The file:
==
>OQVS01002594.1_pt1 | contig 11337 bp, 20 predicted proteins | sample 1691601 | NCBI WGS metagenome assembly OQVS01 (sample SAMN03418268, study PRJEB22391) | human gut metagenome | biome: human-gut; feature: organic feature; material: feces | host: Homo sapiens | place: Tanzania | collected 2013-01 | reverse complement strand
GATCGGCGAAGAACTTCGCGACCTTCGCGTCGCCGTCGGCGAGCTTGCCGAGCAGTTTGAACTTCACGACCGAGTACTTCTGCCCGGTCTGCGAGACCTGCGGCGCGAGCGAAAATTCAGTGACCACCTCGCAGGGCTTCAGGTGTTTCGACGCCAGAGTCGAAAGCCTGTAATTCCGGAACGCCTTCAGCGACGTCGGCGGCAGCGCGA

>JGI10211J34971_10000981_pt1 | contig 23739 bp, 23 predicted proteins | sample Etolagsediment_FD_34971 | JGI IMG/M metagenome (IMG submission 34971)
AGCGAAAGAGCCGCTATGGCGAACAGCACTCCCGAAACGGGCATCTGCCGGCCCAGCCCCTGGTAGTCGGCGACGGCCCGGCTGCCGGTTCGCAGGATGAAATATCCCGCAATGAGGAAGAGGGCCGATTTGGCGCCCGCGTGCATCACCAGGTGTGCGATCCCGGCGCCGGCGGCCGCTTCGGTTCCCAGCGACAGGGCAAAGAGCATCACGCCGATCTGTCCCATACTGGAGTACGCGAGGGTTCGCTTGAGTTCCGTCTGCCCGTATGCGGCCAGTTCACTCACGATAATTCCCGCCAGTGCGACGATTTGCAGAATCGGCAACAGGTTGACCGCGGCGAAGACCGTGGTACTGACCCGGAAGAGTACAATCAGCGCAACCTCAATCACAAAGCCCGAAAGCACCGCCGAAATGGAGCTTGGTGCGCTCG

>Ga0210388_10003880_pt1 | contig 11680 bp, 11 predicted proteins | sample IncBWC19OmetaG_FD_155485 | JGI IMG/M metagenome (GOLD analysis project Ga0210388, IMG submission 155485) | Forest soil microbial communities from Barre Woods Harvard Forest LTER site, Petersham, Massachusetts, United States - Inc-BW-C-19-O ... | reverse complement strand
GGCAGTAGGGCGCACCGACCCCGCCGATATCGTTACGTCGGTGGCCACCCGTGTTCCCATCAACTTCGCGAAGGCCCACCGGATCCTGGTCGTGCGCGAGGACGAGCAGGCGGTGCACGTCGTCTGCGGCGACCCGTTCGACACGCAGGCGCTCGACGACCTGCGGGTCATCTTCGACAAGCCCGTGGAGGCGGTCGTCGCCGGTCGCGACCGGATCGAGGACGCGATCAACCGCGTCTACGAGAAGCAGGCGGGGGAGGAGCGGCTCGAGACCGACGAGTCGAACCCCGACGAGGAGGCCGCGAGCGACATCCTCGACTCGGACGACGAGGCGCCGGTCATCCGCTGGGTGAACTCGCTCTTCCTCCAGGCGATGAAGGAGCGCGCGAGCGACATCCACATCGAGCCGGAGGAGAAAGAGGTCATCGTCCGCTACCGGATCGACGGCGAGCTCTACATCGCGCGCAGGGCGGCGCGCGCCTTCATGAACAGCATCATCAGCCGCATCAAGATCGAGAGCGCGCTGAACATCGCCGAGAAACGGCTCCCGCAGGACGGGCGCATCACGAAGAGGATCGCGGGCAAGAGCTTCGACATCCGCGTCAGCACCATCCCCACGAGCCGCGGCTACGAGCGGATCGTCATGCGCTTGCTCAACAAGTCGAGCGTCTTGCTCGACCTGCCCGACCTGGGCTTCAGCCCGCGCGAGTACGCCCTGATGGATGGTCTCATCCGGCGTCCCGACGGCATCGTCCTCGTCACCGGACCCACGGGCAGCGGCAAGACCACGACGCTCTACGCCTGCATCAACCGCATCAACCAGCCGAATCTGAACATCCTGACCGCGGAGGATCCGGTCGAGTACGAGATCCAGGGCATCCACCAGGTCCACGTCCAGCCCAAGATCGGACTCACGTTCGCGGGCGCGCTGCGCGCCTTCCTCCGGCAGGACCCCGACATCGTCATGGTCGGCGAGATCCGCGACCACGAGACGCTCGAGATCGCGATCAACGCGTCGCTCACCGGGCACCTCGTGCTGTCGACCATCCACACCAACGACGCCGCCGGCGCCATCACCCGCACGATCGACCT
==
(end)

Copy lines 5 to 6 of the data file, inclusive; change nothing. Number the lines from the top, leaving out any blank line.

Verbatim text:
>Ga0210388_10003880_pt1 | contig 11680 bp, 11 predicted proteins | sample IncBWC19OmetaG_FD_155485 | JGI IMG/M metagenome (GOLD analysis project Ga0210388, IMG submission 155485) | Forest soil microbial communities from Barre Woods Harvard Forest LTER site, Petersham, Massachusetts, United States - Inc-BW-C-19-O ... | reverse complement strand
GGCAGTAGGGCGCACCGACCCCGCCGATATCGTTACGTCGGTGGCCACCCGTGTTCCCATCAACTTCGCGAAGGCCCACCGGATCCTGGTCGTGCGCGAGGACGAGCAGGCGGTGCACGTCGTCTGCGGCGACCCGTTCGACACGCAGGCGCTCGACGACCTGCGGGTCATCTTCGACAAGCCCGTGGAGGCGGTCGTCGCCGGTCGCGACCGGATCGAGGACGCGATCAACCGCGTCTACGAGAAGCAGGCGGGGGAGGAGCGGCTCGAGACCGACGAGTCGAACCCCGACGAGGAGGCCGCGAGCGACATCCTCGACTCGGACGACGAGGCGCCGGTCATCCGCTGGGTGAACTCGCTCTTCCTCCAGGCGATGAAGGAGCGCGCGAGCGACATCCACATCGAGCCGGAGGAGAAAGAGGTCATCGTCCGCTACCGGATCGACGGCGAGCTCTACATCGCGCGCAGGGCGGCGCGCGCCTTCATGAACAGCATCATCAGCCGCATCAAGATCGAGAGCGCGCTGAACATCGCCGAGAAACGGCTCCCGCAGGACGGGCGCATCACGAAGAGGATCGCGGGCAAGAGCTTCGACATCCGCGTCAGCACCATCCCCACGAGCCGCGGCTACGAGCGGATCGTCATGCGCTTGCTCAACAAGTCGAGCGTCTTGCTCGACCTGCCCGACCTGGGCTTCAGCCCGCGCGAGTACGCCCTGATGGATGGTCTCATCCGGCGTCCCGACGGCATCGTCCTCGTCACCGGACCCACGGGCAGCGGCAAGACCACGACGCTCTACGCCTGCATCAACCGCATCAACCAGCCGAATCTGAACATCCTGACCGCGGAGGATCCGGTCGAGTACGAGATCCAGGGCATCCACCAGGTCCACGTCCAGCCCAAGATCGGACTCACGTTCGCGGGCGCGCTGCGCGCCTTCCTCCGGCAGGACCCCGACATCGTCATGGTCGGCGAGATCCGCGACCACGAGACGCTCGAGATCGCGATCAACGCGTCGCTCACCGGGCACCTCGTGCTGTCGACCATCCACACCAACGACGCCGCCGGCGCCATCACCCGCACGATCGACCT